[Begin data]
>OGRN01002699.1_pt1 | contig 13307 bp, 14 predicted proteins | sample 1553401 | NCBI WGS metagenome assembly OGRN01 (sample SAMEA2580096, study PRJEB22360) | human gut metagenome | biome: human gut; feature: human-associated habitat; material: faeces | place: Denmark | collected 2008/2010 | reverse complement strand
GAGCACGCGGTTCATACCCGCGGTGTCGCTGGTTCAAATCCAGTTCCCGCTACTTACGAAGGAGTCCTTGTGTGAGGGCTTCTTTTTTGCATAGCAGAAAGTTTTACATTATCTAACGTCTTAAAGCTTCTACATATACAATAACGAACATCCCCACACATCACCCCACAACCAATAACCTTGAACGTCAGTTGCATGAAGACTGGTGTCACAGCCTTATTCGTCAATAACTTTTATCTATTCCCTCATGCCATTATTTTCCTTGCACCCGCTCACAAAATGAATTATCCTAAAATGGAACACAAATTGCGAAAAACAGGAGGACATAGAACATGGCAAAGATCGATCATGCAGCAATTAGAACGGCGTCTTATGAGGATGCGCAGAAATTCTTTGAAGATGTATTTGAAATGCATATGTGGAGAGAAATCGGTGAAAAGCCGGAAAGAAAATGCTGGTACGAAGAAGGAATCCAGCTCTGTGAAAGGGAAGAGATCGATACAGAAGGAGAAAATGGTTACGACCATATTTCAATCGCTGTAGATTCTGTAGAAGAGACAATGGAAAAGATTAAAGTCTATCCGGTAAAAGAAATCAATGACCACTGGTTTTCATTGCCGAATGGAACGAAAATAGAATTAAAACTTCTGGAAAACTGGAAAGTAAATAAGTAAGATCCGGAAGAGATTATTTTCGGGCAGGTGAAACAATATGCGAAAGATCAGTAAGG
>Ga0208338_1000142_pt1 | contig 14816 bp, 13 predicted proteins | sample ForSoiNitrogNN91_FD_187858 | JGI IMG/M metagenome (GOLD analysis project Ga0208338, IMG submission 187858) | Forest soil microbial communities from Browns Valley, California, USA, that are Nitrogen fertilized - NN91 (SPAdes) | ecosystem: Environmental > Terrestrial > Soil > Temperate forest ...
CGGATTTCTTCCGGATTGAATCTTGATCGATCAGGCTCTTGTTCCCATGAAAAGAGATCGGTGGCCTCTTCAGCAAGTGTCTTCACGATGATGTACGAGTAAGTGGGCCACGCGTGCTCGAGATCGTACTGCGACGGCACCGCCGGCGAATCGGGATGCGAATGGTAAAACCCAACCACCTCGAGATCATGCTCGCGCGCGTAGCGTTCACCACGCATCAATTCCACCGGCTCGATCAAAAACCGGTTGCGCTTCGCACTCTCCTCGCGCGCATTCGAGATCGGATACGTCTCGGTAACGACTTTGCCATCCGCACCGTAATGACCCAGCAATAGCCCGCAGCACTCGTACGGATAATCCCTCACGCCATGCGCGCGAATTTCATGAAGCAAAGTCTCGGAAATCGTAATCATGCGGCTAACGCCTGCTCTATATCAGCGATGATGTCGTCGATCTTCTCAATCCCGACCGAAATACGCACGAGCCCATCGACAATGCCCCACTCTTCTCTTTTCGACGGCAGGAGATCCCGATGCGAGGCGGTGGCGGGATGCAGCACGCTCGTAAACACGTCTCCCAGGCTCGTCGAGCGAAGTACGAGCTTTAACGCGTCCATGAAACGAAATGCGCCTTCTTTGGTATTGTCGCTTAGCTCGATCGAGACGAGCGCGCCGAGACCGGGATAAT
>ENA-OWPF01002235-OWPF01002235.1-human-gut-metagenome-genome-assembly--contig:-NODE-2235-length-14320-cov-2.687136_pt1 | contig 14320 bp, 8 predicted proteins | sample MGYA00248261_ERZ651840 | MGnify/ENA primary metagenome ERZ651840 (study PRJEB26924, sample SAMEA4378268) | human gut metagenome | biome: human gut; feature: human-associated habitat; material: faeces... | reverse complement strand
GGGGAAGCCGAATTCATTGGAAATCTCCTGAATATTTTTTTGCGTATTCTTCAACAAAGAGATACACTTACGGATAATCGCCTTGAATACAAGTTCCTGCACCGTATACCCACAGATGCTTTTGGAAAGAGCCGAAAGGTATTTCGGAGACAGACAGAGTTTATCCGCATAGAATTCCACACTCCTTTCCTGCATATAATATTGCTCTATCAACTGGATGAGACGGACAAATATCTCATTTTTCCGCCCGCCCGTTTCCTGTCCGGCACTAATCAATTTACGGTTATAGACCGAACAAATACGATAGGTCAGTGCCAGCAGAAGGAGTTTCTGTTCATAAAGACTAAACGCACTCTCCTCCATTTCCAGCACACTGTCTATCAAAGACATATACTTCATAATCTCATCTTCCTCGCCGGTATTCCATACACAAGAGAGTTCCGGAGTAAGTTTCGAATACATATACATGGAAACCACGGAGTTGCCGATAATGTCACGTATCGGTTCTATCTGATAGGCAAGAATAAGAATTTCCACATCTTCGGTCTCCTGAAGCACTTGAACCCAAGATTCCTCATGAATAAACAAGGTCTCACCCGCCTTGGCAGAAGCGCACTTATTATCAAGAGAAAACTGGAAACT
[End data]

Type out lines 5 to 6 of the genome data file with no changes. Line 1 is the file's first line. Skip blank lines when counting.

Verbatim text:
>ENA-OWPF01002235-OWPF01002235.1-human-gut-metagenome-genome-assembly--contig:-NODE-2235-length-14320-cov-2.687136_pt1 | contig 14320 bp, 8 predicted proteins | sample MGYA00248261_ERZ651840 | MGnify/ENA primary metagenome ERZ651840 (study PRJEB26924, sample SAMEA4378268) | human gut metagenome | biome: human gut; feature: human-associated habitat; material: faeces... | reverse complement strand
GGGGAAGCCGAATTCATTGGAAATCTCCTGAATATTTTTTTGCGTATTCTTCAACAAAGAGATACACTTACGGATAATCGCCTTGAATACAAGTTCCTGCACCGTATACCCACAGATGCTTTTGGAAAGAGCCGAAAGGTATTTCGGAGACAGACAGAGTTTATCCGCATAGAATTCCACACTCCTTTCCTGCATATAATATTGCTCTATCAACTGGATGAGACGGACAAATATCTCATTTTTCCGCCCGCCCGTTTCCTGTCCGGCACTAATCAATTTACGGTTATAGACCGAACAAATACGATAGGTCAGTGCCAGCAGAAGGAGTTTCTGTTCATAAAGACTAAACGCACTCTCCTCCATTTCCAGCACACTGTCTATCAAAGACATATACTTCATAATCTCATCTTCCTCGCCGGTATTCCATACACAAGAGAGTTCCGGAGTAAGTTTCGAATACATATACATGGAAACCACGGAGTTGCCGATAATGTCACGTATCGGTTCTATCTGATAGGCAAGAATAAGAATTTCCACATCTTCGGTCTCCTGAAGCACTTGAACCCAAGATTCCTCATGAATAAACAAGGTCTCACCCGCCTTGGCAGAAGCGCACTTATTATCAAGAGAAAACTGGAAACT